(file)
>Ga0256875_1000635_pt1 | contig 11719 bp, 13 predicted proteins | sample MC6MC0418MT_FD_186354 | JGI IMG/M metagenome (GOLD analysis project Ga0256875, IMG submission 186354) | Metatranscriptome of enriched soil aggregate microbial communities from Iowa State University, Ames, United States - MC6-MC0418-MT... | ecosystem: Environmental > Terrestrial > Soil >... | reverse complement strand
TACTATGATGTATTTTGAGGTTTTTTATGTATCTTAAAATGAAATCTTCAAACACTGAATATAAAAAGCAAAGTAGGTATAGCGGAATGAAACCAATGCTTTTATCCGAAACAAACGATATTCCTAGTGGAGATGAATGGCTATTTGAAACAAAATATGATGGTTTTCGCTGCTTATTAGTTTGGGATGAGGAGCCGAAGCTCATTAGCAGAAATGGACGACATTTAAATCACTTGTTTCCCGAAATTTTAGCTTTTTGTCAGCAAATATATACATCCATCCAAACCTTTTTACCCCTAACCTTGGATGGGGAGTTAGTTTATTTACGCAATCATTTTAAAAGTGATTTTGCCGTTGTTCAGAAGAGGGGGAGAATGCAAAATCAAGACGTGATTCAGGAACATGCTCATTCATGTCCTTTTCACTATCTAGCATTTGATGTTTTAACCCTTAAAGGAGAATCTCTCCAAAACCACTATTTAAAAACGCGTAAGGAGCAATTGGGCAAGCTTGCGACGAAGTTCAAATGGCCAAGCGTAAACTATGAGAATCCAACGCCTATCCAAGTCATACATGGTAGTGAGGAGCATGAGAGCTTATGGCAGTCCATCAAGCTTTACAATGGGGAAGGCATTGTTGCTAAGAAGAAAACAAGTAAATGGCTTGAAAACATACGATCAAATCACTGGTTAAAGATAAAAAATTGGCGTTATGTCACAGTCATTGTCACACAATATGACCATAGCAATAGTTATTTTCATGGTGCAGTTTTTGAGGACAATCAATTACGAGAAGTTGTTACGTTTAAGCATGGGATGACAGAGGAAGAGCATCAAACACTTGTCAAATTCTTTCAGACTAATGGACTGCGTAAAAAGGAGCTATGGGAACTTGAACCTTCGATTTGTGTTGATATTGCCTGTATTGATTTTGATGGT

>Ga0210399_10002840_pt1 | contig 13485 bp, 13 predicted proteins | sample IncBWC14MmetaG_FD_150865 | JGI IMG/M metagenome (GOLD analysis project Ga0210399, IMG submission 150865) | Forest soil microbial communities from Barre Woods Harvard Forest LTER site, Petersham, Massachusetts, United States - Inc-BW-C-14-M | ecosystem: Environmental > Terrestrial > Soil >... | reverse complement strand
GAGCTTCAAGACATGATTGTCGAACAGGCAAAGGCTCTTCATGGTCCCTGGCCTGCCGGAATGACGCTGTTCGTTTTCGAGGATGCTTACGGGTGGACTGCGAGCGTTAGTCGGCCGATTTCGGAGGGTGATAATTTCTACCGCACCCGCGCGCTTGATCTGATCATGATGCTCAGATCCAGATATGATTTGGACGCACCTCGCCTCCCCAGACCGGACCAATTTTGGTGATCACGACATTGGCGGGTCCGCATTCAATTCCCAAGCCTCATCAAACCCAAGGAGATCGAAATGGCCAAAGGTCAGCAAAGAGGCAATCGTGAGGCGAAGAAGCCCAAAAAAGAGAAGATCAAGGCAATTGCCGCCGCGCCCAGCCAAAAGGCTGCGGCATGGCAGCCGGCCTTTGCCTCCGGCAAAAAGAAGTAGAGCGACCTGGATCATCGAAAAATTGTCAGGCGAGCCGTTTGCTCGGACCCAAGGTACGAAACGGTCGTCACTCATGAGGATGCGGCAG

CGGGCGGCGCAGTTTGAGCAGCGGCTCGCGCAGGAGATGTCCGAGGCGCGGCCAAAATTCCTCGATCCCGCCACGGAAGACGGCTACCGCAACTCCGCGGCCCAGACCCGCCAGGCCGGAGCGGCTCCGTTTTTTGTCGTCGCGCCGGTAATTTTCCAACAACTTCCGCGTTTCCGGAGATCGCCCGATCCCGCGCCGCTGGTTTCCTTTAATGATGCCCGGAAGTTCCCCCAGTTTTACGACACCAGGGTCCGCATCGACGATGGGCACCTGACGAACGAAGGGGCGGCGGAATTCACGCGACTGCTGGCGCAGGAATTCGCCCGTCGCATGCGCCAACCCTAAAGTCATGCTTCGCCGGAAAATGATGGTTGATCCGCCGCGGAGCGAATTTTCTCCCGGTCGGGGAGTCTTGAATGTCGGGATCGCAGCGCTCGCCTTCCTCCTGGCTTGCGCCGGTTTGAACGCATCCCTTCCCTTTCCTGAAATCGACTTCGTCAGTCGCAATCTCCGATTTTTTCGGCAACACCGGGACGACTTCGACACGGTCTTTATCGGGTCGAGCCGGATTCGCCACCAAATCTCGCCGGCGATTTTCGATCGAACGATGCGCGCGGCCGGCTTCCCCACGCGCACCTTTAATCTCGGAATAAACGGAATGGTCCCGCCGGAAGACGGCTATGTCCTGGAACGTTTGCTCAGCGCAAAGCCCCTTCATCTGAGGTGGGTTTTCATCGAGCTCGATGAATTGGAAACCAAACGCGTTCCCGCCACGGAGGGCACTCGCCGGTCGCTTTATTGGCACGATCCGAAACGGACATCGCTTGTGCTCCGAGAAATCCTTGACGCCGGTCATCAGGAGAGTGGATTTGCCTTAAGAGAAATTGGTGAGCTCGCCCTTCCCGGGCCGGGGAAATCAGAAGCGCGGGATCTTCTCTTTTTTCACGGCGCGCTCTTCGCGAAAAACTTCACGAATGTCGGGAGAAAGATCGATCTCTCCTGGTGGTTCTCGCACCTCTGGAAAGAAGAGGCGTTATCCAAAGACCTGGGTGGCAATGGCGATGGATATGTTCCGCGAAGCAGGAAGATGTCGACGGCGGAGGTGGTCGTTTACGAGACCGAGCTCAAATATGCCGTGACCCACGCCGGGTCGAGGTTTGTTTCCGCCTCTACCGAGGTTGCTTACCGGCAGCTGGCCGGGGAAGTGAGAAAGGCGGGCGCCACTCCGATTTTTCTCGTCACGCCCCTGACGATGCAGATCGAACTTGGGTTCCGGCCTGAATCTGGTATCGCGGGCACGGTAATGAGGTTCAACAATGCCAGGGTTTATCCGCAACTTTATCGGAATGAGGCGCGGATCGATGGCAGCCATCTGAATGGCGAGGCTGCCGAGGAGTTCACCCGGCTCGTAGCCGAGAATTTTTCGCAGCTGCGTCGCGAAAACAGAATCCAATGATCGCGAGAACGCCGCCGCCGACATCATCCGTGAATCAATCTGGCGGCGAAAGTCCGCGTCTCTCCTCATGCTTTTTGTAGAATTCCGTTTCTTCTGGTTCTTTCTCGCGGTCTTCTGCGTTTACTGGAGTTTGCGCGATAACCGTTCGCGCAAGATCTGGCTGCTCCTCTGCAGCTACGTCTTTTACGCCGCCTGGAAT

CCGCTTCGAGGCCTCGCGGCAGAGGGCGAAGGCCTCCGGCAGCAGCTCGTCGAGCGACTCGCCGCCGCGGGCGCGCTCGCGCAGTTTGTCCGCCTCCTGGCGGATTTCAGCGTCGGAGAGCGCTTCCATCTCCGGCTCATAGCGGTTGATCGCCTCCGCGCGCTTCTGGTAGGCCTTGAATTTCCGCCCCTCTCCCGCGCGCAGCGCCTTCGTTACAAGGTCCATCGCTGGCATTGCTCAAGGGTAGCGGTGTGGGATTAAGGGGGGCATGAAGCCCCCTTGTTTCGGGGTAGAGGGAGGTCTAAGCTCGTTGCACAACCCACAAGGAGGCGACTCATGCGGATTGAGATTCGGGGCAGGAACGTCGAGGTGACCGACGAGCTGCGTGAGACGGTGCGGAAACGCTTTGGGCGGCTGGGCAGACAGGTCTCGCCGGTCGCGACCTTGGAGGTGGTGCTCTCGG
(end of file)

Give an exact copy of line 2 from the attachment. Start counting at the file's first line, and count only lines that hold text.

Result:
TACTATGATGTATTTTGAGGTTTTTTATGTATCTTAAAATGAAATCTTCAAACACTGAATATAAAAAGCAAAGTAGGTATAGCGGAATGAAACCAATGCTTTTATCCGAAACAAACGATATTCCTAGTGGAGATGAATGGCTATTTGAAACAAAATATGATGGTTTTCGCTGCTTATTAGTTTGGGATGAGGAGCCGAAGCTCATTAGCAGAAATGGACGACATTTAAATCACTTGTTTCCCGAAATTTTAGCTTTTTGTCAGCAAATATATACATCCATCCAAACCTTTTTACCCCTAACCTTGGATGGGGAGTTAGTTTATTTACGCAATCATTTTAAAAGTGATTTTGCCGTTGTTCAGAAGAGGGGGAGAATGCAAAATCAAGACGTGATTCAGGAACATGCTCATTCATGTCCTTTTCACTATCTAGCATTTGATGTTTTAACCCTTAAAGGAGAATCTCTCCAAAACCACTATTTAAAAACGCGTAAGGAGCAATTGGGCAAGCTTGCGACGAAGTTCAAATGGCCAAGCGTAAACTATGAGAATCCAACGCCTATCCAAGTCATACATGGTAGTGAGGAGCATGAGAGCTTATGGCAGTCCATCAAGCTTTACAATGGGGAAGGCATTGTTGCTAAGAAGAAAACAAGTAAATGGCTTGAAAACATACGATCAAATCACTGGTTAAAGATAAAAAATTGGCGTTATGTCACAGTCATTGTCACACAATATGACCATAGCAATAGTTATTTTCATGGTGCAGTTTTTGAGGACAATCAATTACGAGAAGTTGTTACGTTTAAGCATGGGATGACAGAGGAAGAGCATCAAACACTTGTCAAATTCTTTCAGACTAATGGACTGCGTAAAAAGGAGCTATGGGAACTTGAACCTTCGATTTGTGTTGATATTGCCTGTATTGATTTTGATGGT